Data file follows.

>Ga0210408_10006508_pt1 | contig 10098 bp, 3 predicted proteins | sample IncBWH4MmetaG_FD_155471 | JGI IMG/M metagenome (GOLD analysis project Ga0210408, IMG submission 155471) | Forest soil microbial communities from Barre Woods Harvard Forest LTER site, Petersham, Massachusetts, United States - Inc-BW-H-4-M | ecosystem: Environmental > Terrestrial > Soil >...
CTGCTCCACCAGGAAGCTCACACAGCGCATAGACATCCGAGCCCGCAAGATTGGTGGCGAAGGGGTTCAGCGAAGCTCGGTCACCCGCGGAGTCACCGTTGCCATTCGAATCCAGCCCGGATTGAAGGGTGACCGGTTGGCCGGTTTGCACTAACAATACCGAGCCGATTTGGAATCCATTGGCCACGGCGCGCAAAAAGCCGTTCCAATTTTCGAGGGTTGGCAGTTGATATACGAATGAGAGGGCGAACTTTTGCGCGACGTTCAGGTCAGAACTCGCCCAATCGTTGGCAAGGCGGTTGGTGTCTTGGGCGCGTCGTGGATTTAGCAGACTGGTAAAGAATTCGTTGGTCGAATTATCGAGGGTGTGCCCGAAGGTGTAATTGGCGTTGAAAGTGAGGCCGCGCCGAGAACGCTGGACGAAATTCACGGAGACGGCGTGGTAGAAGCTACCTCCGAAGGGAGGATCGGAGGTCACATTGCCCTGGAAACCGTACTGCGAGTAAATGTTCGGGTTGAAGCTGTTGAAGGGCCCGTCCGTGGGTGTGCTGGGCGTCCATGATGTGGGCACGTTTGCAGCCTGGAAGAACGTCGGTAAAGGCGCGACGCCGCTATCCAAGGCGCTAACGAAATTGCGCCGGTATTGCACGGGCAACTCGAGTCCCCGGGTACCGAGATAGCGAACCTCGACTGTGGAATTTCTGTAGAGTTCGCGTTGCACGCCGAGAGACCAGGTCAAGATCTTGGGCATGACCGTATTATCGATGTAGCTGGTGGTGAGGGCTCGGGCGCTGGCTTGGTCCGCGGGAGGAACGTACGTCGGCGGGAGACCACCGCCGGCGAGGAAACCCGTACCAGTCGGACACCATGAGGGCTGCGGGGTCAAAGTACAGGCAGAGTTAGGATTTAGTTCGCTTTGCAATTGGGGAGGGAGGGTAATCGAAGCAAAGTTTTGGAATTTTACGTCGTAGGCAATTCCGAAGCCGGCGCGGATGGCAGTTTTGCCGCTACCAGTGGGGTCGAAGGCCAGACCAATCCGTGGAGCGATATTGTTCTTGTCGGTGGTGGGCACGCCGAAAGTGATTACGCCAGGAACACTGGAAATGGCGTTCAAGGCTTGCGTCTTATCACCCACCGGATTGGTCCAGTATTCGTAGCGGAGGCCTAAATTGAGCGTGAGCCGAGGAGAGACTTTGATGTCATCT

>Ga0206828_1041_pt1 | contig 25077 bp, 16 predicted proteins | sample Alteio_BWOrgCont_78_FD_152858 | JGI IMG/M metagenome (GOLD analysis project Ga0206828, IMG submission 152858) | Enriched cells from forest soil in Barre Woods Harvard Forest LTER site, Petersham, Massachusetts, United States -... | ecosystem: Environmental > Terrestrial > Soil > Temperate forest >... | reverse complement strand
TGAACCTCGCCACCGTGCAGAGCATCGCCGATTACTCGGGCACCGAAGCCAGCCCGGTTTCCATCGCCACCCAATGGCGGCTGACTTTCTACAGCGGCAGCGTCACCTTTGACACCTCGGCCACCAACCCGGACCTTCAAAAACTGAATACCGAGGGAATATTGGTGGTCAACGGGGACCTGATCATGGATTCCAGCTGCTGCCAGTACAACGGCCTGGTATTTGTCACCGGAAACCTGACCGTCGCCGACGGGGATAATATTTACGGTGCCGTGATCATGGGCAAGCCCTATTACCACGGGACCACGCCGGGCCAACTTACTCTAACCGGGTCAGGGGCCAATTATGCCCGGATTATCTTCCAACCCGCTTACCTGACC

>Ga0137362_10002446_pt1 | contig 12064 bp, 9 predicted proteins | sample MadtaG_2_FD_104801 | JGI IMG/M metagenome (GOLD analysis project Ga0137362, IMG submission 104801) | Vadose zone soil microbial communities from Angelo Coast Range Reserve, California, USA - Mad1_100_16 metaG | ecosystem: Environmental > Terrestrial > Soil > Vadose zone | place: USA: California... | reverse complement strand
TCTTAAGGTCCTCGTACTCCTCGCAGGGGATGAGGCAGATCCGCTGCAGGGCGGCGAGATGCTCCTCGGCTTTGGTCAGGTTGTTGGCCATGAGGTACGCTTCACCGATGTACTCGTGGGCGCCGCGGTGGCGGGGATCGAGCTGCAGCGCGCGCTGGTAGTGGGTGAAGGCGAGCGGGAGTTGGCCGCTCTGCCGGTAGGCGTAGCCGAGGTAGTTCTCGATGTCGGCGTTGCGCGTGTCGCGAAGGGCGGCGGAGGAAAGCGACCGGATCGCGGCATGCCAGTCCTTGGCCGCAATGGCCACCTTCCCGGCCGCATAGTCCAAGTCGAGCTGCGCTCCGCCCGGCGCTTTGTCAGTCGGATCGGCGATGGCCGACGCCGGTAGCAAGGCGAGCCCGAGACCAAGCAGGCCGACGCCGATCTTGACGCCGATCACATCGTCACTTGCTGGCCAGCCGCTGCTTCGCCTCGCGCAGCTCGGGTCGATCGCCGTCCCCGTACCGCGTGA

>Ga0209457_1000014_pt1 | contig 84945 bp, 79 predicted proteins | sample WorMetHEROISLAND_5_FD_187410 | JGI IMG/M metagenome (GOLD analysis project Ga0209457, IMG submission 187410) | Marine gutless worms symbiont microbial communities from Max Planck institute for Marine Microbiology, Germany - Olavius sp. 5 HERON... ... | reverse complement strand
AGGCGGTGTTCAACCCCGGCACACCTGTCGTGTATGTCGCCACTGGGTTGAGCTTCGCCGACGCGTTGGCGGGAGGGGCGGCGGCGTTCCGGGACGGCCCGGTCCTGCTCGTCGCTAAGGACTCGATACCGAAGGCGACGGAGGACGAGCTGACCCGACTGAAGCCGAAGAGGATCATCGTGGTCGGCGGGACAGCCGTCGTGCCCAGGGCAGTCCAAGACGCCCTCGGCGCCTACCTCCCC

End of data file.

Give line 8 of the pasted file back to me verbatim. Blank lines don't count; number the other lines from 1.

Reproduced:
AGGCGGTGTTCAACCCCGGCACACCTGTCGTGTATGTCGCCACTGGGTTGAGCTTCGCCGACGCGTTGGCGGGAGGGGCGGCGGCGTTCCGGGACGGCCCGGTCCTGCTCGTCGCTAAGGACTCGATACCGAAGGCGACGGAGGACGAGCTGACCCGACTGAAGCCGAAGAGGATCATCGTGGTCGGCGGGACAGCCGTCGTGCCCAGGGCAGTCCAAGACGCCCTCGGCGCCTACCTCCCC